One learns a new language upon first wading into the world of ,what’s favorably called by the Al Gores and Jacques Chiracs of the world, “global governance”. That term, used in all seriousness and intended as a compliment, means the web of international agreements (typically in the name of the environment), committing the prosperous world to agree to do things it would never enact via its own democratic processes. New words such as “subsidiarity” and “additionality” are forged and tossed around like Mardi Gras beads at earnest negotiating sessions and in deathless texts. It’s Esperanto for the bossy jet-setters racked with guilt over your lifestyle.
Another of my favorites is “capacity building”, which means wealth transfers to prepare a poor society to receive a larger wealth transfer in the future. You see, certain among those societies our green superiors are trying to hector into behaving in a certain way – which is all of them – are not yet able to deal with the financial windfall due them from the Kyoto Protocols of the world. These international agreements frankly are more about redistribution than anything else. For example, Kyoto is in no way about actually reducing “greenhouse gas emissions”, but instead it creates a Ponzi-like scheme of paying other countries to sell you pieces of paper saying that you reduced greenhouse gas emissions.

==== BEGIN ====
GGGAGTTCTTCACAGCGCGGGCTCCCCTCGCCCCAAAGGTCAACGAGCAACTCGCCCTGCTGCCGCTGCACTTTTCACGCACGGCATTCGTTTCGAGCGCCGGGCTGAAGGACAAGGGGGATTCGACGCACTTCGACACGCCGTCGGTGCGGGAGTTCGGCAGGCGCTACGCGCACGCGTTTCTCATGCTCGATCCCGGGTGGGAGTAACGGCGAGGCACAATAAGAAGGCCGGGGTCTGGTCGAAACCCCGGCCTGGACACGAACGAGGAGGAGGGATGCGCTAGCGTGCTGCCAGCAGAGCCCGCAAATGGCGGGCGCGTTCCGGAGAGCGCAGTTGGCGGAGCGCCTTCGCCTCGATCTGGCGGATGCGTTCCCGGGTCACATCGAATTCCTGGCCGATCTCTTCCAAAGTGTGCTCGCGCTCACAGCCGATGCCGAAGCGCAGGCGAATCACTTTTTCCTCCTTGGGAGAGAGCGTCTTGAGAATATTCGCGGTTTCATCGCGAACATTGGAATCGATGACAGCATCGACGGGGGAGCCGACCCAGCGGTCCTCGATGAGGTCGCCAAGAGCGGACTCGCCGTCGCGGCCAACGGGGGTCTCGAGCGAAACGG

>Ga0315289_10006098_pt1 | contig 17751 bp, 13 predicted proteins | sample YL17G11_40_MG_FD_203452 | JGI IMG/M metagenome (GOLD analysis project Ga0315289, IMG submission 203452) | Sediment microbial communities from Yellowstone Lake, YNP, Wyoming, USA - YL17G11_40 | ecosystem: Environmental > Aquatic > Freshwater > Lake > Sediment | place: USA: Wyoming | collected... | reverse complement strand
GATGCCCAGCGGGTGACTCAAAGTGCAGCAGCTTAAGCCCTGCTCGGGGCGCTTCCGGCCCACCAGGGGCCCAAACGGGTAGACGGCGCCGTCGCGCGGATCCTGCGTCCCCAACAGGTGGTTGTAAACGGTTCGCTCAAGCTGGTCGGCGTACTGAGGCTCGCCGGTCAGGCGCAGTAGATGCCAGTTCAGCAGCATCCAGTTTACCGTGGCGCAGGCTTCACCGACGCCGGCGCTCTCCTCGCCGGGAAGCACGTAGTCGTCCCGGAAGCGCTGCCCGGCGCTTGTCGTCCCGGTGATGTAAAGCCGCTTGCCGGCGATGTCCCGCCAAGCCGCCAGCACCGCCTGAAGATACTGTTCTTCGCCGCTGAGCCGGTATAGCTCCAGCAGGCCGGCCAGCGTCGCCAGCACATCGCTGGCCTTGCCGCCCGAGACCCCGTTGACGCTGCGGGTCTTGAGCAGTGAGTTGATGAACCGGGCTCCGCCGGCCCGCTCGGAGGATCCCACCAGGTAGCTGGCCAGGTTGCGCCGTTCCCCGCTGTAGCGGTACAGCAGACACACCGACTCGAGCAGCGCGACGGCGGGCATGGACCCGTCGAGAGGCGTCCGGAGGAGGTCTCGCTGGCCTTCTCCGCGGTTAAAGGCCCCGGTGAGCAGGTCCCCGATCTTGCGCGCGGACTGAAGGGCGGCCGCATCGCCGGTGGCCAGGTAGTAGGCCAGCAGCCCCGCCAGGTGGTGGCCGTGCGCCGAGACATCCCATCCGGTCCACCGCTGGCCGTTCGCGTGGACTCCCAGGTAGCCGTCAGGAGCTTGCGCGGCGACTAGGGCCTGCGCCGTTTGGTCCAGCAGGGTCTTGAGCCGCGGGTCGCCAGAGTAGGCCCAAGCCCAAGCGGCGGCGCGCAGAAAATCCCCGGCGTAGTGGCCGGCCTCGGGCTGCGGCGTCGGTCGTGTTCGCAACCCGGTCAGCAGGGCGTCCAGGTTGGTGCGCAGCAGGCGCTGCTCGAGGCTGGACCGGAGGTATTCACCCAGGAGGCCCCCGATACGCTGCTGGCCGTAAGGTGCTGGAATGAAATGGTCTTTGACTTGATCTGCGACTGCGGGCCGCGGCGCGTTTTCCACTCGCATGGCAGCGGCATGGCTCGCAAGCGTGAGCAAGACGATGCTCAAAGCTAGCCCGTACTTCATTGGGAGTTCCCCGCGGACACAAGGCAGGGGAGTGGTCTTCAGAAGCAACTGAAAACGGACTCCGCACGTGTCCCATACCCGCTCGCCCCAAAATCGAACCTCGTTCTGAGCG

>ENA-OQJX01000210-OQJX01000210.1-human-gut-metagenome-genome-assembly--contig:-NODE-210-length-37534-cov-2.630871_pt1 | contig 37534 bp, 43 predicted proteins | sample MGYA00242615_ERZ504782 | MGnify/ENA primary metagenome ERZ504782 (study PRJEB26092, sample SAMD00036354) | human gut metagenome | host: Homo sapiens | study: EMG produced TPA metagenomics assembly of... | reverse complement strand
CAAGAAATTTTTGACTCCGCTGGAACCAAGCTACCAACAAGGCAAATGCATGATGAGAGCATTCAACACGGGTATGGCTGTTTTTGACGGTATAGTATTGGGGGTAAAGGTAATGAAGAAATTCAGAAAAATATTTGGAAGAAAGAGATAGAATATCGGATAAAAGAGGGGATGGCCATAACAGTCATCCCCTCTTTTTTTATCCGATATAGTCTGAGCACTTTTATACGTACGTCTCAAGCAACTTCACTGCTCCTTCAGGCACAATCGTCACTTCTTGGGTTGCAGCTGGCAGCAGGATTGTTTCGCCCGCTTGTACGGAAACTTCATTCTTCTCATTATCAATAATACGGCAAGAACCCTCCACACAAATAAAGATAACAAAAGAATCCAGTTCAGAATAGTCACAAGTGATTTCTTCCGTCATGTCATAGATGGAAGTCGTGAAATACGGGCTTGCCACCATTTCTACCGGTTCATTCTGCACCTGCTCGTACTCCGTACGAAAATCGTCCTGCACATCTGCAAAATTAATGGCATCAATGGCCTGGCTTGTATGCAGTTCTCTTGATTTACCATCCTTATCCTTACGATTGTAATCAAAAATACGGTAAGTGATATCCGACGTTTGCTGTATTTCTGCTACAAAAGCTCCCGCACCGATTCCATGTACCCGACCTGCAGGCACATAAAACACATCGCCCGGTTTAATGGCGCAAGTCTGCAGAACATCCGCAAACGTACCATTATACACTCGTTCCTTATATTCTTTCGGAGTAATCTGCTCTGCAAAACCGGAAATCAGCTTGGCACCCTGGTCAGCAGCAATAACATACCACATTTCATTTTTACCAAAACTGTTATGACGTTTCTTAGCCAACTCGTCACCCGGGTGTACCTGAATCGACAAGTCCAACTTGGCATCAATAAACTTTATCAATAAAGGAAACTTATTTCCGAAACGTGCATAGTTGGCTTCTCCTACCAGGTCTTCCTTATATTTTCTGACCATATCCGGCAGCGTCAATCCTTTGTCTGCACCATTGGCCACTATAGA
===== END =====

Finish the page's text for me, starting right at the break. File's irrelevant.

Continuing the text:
And a good thing, too, because those few countries who are covered by Kyoto have all – like the rest of the world – increased their actual emissions since agreeing to this “historic emissions reduction pact.” Still, as we approach the December deadline for agreeing to a successor, Kyoto will be nonetheless be hailed for its accomplishment. Maybe by this they mean the recent cooling.